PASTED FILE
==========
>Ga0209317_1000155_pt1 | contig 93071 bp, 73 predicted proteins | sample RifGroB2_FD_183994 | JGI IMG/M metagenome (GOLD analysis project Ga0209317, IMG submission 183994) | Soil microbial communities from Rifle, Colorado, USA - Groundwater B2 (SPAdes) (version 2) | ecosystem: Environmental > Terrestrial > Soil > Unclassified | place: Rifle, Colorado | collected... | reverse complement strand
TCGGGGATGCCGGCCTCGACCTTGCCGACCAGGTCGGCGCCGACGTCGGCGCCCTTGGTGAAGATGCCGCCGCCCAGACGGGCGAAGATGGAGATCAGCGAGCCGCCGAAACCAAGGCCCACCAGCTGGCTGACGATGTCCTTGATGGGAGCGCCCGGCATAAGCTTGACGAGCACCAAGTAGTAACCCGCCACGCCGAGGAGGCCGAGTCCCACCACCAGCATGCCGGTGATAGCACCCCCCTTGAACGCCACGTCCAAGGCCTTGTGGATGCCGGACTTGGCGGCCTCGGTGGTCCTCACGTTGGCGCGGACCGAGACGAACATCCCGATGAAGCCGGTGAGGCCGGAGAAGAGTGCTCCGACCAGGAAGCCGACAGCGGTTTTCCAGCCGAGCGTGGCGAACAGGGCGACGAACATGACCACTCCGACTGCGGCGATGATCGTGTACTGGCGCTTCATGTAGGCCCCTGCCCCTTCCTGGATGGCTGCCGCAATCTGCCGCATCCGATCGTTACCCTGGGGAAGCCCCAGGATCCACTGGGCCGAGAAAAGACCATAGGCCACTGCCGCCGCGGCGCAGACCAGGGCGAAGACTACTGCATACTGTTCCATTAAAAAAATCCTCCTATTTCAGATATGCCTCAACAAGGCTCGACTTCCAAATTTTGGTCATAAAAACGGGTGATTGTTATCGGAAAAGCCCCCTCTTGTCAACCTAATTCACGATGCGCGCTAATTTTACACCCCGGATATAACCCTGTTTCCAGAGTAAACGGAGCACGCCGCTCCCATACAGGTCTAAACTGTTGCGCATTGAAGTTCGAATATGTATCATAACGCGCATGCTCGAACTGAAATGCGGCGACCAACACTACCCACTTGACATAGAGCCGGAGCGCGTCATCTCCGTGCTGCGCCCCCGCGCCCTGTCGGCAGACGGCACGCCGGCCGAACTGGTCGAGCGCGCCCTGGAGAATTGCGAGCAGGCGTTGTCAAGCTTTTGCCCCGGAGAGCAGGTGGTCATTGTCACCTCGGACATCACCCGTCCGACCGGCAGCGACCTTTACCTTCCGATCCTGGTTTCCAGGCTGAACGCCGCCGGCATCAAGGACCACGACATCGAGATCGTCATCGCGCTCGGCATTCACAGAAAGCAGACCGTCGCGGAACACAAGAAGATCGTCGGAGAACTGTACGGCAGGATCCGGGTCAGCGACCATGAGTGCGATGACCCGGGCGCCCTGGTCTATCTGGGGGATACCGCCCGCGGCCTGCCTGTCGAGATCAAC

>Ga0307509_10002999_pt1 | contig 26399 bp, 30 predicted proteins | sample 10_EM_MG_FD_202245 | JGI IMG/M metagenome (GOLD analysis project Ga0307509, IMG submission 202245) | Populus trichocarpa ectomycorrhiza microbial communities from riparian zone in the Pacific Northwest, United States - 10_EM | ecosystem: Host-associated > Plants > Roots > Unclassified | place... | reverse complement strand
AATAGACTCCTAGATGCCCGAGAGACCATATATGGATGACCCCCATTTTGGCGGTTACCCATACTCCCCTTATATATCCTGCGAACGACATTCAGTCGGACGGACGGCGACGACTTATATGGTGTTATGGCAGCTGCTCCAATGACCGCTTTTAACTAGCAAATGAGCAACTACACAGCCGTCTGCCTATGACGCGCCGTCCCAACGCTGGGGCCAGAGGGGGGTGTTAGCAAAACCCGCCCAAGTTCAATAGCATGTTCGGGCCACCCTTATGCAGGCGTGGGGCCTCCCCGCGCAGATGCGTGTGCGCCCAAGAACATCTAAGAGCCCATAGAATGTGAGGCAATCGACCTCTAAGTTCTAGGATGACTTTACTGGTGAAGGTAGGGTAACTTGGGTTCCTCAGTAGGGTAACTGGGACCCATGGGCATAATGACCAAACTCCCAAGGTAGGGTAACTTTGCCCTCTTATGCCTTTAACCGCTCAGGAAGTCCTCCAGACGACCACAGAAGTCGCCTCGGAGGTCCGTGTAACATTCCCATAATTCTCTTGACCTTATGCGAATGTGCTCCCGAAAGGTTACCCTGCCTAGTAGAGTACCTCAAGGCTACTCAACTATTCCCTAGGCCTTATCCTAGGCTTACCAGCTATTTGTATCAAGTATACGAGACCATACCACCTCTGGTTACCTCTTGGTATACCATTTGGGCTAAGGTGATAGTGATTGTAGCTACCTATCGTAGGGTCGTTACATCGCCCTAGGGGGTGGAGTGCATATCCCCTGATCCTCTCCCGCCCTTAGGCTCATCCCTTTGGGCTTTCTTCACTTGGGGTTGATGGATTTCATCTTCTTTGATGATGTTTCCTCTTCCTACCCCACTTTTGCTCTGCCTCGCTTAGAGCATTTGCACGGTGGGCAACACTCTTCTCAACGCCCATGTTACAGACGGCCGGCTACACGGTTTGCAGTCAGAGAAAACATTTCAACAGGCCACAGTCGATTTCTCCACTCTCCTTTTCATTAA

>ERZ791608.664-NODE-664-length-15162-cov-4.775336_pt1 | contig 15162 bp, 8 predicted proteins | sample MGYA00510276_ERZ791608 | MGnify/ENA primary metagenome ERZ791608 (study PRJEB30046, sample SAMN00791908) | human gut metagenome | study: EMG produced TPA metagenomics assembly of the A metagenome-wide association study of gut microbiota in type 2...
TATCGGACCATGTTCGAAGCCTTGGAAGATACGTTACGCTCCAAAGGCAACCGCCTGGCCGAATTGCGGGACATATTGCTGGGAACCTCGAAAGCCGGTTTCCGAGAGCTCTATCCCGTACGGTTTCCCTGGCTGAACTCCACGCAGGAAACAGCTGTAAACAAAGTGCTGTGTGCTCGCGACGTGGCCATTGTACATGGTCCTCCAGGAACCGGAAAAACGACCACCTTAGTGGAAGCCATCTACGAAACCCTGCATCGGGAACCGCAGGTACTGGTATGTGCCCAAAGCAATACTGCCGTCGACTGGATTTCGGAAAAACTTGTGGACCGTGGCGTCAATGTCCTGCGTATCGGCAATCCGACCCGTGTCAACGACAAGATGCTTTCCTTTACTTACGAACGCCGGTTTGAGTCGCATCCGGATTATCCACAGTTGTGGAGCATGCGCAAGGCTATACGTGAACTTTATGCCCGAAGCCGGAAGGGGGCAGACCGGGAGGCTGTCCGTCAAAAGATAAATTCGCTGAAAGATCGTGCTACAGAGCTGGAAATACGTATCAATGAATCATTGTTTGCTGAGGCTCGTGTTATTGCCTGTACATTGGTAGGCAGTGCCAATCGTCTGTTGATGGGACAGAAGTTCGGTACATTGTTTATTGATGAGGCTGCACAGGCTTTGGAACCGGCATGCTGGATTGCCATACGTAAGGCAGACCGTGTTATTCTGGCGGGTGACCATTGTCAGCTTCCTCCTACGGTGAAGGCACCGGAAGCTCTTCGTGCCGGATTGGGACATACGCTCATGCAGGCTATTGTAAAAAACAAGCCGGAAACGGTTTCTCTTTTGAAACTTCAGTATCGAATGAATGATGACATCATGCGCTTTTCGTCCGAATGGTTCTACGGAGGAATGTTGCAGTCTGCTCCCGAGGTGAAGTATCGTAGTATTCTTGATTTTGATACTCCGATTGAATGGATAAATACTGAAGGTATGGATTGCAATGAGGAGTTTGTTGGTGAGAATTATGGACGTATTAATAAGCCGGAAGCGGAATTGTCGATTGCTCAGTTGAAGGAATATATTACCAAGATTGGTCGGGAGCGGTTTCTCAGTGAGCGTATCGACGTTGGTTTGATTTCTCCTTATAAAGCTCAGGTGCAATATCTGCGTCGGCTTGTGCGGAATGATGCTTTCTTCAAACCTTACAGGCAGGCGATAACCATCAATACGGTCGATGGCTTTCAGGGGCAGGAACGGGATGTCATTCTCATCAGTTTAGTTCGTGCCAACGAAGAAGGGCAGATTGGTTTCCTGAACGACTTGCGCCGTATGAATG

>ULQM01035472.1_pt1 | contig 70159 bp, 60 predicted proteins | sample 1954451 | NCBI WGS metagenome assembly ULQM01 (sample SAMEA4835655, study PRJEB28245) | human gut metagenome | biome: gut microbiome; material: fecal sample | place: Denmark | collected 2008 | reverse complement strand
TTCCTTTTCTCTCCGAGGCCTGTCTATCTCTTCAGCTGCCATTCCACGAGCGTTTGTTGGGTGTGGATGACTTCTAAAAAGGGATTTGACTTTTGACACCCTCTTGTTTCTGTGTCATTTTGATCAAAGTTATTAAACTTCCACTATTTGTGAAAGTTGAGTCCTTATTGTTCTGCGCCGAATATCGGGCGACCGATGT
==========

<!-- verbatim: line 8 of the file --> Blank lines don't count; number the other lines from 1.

TTCCTTTTCTCTCCGAGGCCTGTCTATCTCTTCAGCTGCCATTCCACGAGCGTTTGTTGGGTGTGGATGACTTCTAAAAAGGGATTTGACTTTTGACACCCTCTTGTTTCTGTGTCATTTTGATCAAAGTTATTAAACTTCCACTATTTGTGAAAGTTGAGTCCTTATTGTTCTGCGCCGAATATCGGGCGACCGATGT